Scott Raymond: It does have a cellular chipset. Or it can't connect to the network. Skip BT. More battery drain, and unnecessary. I think we should stick to the portable microcell format. So that cell phones can connect to it as a cell tower instead of as a VOIP wifi AP. Thing is, I don't know of any devices where you could have a microcell device, and connect to it via wifi and be able to make calls as if it was a cellular tether.

Jason Perlow: I thought the whole point of this was to have a unified data modem for al your devices?

Scott Raymond: You have to have an actual cell phone meant for your cell carrier to connect your phone to it.

Scott Raymond: That's the idea. Basically you have that in a mifi device, but it has a lot of room for improvement. A microcell currently uses a wired Ethernet connection to the internet and provides cell tower service for your carrier where the signal is weak. You're suggesting using a mifi for phone calls. Right now, AT&T and T-Mobile both have wifi calling in phones that support it. My G2 does, for example. A portable hotspot is only useful to me if the carrier has coverage where my smartphone does not.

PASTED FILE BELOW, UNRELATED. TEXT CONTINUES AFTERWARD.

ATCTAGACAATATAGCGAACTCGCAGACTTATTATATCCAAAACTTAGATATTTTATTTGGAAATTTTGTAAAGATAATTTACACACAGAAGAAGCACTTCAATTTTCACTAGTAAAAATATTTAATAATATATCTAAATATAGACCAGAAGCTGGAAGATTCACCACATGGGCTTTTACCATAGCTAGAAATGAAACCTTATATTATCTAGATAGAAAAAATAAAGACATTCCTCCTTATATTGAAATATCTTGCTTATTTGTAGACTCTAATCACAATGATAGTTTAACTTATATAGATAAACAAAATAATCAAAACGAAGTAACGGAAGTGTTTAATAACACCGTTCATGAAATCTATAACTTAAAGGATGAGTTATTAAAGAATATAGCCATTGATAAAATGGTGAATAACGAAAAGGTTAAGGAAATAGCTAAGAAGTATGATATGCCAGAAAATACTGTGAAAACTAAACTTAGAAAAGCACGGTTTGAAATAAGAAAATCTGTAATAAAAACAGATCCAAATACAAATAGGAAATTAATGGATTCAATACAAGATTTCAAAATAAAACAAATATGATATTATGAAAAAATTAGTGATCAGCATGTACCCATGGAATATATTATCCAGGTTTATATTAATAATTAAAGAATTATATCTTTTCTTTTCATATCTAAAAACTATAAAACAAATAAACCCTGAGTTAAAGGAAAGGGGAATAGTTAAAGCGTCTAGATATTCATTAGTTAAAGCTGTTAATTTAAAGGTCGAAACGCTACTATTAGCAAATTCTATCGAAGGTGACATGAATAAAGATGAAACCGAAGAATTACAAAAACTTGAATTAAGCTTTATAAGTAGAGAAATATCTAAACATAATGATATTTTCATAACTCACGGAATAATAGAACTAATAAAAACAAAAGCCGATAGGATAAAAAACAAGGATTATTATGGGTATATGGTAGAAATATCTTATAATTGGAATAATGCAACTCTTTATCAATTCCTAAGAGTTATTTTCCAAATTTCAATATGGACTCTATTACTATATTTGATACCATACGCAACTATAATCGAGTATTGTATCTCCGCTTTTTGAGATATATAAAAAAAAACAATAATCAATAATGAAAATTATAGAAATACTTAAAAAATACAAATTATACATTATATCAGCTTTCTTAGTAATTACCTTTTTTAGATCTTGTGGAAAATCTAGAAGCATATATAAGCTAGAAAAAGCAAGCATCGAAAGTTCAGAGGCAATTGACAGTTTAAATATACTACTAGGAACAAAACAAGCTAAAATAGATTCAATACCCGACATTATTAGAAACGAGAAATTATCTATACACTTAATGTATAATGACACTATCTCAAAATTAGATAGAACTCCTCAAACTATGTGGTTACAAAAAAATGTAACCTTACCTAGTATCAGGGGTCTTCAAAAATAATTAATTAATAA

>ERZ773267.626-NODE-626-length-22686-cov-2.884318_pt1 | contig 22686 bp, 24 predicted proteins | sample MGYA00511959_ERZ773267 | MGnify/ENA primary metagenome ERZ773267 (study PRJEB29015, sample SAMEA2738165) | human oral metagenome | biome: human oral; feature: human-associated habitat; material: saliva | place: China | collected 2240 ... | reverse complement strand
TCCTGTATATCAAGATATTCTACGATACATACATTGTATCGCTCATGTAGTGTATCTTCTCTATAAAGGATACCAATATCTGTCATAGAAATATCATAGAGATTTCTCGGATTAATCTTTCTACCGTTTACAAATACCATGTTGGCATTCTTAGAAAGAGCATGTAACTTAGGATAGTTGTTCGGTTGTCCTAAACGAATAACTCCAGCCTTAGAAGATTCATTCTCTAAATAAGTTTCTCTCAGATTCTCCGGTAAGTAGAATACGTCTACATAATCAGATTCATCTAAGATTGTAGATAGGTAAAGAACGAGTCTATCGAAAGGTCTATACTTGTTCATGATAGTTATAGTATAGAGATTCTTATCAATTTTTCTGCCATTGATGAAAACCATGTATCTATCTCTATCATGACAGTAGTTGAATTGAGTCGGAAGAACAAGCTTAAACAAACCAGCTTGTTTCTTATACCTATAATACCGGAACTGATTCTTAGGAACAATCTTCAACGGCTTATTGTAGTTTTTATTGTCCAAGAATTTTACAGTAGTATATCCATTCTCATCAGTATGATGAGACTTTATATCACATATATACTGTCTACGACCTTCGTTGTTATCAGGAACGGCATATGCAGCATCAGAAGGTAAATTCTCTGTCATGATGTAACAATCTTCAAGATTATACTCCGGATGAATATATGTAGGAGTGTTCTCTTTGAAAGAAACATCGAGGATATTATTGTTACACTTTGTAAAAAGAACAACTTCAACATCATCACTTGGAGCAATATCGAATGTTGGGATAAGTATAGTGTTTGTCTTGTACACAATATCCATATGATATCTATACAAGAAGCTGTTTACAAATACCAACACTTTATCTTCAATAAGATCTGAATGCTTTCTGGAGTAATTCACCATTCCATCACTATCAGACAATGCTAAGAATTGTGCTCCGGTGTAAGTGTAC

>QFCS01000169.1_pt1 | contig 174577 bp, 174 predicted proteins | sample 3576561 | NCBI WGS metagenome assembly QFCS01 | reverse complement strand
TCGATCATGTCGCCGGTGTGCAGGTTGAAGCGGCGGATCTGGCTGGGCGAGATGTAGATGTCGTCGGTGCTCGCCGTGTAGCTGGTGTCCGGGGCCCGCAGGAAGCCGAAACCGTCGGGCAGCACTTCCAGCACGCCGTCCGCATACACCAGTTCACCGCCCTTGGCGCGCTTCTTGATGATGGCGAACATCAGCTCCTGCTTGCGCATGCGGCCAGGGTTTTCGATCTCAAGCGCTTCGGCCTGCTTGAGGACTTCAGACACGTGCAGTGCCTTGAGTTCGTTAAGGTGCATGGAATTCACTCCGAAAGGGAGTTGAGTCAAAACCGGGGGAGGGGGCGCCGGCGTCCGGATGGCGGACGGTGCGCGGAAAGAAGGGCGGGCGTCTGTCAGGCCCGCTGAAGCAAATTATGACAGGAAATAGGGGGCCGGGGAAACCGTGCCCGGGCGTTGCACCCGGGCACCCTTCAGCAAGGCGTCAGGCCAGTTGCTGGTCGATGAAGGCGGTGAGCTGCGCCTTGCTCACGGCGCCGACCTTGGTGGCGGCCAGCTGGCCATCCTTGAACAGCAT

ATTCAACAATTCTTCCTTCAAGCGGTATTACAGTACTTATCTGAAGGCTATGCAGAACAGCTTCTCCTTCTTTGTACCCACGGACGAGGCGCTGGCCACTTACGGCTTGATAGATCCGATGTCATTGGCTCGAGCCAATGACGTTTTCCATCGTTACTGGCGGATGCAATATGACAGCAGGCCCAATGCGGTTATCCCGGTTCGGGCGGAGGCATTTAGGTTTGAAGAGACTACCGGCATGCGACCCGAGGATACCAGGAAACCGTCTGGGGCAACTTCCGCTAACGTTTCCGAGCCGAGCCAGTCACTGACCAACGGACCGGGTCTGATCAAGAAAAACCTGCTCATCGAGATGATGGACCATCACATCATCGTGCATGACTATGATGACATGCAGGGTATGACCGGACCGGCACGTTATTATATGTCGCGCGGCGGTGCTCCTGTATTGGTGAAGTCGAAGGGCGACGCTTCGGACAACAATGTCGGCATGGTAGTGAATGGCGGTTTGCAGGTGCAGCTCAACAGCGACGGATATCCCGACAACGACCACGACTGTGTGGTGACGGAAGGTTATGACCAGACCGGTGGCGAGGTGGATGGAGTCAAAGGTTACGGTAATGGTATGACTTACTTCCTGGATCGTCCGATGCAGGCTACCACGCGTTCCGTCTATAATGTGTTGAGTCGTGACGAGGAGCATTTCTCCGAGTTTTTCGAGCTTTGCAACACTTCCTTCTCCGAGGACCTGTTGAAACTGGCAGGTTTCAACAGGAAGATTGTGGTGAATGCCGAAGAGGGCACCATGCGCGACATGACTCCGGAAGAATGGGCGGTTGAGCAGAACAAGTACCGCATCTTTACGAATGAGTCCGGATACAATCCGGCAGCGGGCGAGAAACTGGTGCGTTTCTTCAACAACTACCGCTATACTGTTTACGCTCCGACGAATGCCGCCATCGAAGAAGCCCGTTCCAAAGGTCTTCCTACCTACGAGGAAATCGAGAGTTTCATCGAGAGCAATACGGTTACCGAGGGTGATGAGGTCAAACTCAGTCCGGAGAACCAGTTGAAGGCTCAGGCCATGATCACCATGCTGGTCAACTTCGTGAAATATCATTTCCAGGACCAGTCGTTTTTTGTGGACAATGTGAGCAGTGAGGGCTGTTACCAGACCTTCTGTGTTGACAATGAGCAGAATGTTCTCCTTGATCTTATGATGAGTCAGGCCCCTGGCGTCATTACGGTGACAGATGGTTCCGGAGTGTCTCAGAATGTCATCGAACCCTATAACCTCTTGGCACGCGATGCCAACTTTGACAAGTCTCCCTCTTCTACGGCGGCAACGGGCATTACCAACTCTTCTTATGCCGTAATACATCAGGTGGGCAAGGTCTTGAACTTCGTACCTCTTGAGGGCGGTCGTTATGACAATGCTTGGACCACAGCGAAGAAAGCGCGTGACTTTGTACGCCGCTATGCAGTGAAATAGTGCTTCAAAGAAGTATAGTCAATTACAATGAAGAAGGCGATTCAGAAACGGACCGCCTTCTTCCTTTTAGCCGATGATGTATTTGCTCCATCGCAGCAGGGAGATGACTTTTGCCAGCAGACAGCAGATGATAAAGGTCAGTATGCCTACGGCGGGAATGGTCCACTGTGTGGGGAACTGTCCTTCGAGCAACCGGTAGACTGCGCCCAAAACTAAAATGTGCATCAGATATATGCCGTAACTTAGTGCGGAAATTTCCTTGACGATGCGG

Jason Perlow: Well, it is my assumption that as 4G is rolled out by Verizon and AT&T there is only VOIP, as LTE is an end to end IP technology. As is Sprint's WiMAX.

Scott Raymond: So I see what you mean. In our scenario, we would need an associated app that would tap into the cellular portion of the device and let you use it to make calls.

Jason Perlow: Right, if you had to roam to 3g, for example when 4G service wasn't available.

Scott Raymond: It would have to be cross-platform.

Jason Perlow: Yes, clearly.

Scott Raymond: Not VOIP, but actual cellular calling.

Jason Perlow: Yes. You'd need that, since 3G VOIP is tough to implement and quality is horrible. My assumption is that for pure data, we would use the 3G or 4G data connection.

Scott Raymond: OK, I can see that, and would be a lot more feasible than a portable cell tower.

Jason Perlow: But if you paid for a "voice" plan you'd want to make voice calls. Now, you can do that via VOIP, but you need to have the minimum bandwidth needed to capture something like a 16-bit 8khz or 16khz PCM stream. Maybe better for higher fidelity. But then you are paying Google or Skype credits to use your IP network you're paying data fees on already.